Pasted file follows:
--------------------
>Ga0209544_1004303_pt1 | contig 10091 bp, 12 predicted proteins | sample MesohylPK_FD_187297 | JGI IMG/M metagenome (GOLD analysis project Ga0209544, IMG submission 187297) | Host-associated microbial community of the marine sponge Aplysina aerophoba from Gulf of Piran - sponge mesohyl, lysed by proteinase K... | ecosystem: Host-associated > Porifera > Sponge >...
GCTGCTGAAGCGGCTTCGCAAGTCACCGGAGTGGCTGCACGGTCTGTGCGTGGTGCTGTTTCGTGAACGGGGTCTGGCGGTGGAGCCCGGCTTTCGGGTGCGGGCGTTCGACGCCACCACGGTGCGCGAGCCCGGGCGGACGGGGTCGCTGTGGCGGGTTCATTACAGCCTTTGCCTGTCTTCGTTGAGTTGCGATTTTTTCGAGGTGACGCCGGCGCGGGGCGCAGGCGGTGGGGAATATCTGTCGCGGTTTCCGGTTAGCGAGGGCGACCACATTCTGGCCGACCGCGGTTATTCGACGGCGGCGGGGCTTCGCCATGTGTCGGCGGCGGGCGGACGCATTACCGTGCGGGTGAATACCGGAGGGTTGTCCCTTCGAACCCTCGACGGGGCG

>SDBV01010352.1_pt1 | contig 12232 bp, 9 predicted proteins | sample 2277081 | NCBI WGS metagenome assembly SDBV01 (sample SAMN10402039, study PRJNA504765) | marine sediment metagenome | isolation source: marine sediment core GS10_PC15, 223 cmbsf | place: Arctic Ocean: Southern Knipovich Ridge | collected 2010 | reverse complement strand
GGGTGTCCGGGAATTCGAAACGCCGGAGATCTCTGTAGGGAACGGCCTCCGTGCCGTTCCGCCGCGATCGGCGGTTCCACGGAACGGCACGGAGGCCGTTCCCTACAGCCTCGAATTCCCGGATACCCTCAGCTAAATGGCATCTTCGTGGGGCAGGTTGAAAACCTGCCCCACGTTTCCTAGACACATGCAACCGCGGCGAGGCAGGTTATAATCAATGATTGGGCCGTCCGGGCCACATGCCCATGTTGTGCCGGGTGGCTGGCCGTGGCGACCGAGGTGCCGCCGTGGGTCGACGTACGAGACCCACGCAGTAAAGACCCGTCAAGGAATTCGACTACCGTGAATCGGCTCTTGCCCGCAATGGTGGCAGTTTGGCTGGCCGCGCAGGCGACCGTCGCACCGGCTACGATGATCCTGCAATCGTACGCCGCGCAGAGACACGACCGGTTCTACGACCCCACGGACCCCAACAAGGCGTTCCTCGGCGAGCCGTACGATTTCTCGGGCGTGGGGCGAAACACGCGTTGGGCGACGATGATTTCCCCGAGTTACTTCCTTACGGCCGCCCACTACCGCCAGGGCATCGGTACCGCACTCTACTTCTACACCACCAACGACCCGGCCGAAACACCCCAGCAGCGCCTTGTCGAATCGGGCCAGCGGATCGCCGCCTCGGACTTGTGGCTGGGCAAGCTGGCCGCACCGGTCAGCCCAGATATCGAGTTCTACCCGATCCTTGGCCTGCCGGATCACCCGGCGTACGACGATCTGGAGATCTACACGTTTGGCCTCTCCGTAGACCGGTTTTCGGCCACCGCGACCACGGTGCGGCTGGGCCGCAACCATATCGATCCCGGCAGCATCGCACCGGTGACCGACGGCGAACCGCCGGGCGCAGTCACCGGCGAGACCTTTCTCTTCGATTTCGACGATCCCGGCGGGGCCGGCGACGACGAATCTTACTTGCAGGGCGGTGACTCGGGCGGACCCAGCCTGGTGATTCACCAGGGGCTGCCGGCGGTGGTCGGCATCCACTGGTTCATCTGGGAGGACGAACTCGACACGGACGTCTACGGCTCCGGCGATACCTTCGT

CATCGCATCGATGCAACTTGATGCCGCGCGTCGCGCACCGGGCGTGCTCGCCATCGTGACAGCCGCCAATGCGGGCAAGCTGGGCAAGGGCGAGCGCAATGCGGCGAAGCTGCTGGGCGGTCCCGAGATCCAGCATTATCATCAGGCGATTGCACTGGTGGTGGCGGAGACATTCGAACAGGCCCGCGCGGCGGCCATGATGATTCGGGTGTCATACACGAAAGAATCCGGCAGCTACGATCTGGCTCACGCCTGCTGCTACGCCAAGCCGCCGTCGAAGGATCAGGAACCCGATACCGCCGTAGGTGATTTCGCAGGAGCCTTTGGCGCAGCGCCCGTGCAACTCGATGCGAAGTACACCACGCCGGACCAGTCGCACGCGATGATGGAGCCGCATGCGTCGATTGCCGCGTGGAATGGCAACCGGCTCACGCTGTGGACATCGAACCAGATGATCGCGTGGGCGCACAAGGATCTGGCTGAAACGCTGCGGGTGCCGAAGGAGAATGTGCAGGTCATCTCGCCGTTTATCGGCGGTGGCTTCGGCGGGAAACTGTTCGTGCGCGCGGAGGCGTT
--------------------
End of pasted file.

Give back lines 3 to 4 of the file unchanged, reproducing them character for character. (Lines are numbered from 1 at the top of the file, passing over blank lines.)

>SDBV01010352.1_pt1 | contig 12232 bp, 9 predicted proteins | sample 2277081 | NCBI WGS metagenome assembly SDBV01 (sample SAMN10402039, study PRJNA504765) | marine sediment metagenome | isolation source: marine sediment core GS10_PC15, 223 cmbsf | place: Arctic Ocean: Southern Knipovich Ridge | collected 2010 | reverse complement strand
GGGTGTCCGGGAATTCGAAACGCCGGAGATCTCTGTAGGGAACGGCCTCCGTGCCGTTCCGCCGCGATCGGCGGTTCCACGGAACGGCACGGAGGCCGTTCCCTACAGCCTCGAATTCCCGGATACCCTCAGCTAAATGGCATCTTCGTGGGGCAGGTTGAAAACCTGCCCCACGTTTCCTAGACACATGCAACCGCGGCGAGGCAGGTTATAATCAATGATTGGGCCGTCCGGGCCACATGCCCATGTTGTGCCGGGTGGCTGGCCGTGGCGACCGAGGTGCCGCCGTGGGTCGACGTACGAGACCCACGCAGTAAAGACCCGTCAAGGAATTCGACTACCGTGAATCGGCTCTTGCCCGCAATGGTGGCAGTTTGGCTGGCCGCGCAGGCGACCGTCGCACCGGCTACGATGATCCTGCAATCGTACGCCGCGCAGAGACACGACCGGTTCTACGACCCCACGGACCCCAACAAGGCGTTCCTCGGCGAGCCGTACGATTTCTCGGGCGTGGGGCGAAACACGCGTTGGGCGACGATGATTTCCCCGAGTTACTTCCTTACGGCCGCCCACTACCGCCAGGGCATCGGTACCGCACTCTACTTCTACACCACCAACGACCCGGCCGAAACACCCCAGCAGCGCCTTGTCGAATCGGGCCAGCGGATCGCCGCCTCGGACTTGTGGCTGGGCAAGCTGGCCGCACCGGTCAGCCCAGATATCGAGTTCTACCCGATCCTTGGCCTGCCGGATCACCCGGCGTACGACGATCTGGAGATCTACACGTTTGGCCTCTCCGTAGACCGGTTTTCGGCCACCGCGACCACGGTGCGGCTGGGCCGCAACCATATCGATCCCGGCAGCATCGCACCGGTGACCGACGGCGAACCGCCGGGCGCAGTCACCGGCGAGACCTTTCTCTTCGATTTCGACGATCCCGGCGGGGCCGGCGACGACGAATCTTACTTGCAGGGCGGTGACTCGGGCGGACCCAGCCTGGTGATTCACCAGGGGCTGCCGGCGGTGGTCGGCATCCACTGGTTCATCTGGGAGGACGAACTCGACACGGACGTCTACGGCTCCGGCGATACCTTCGT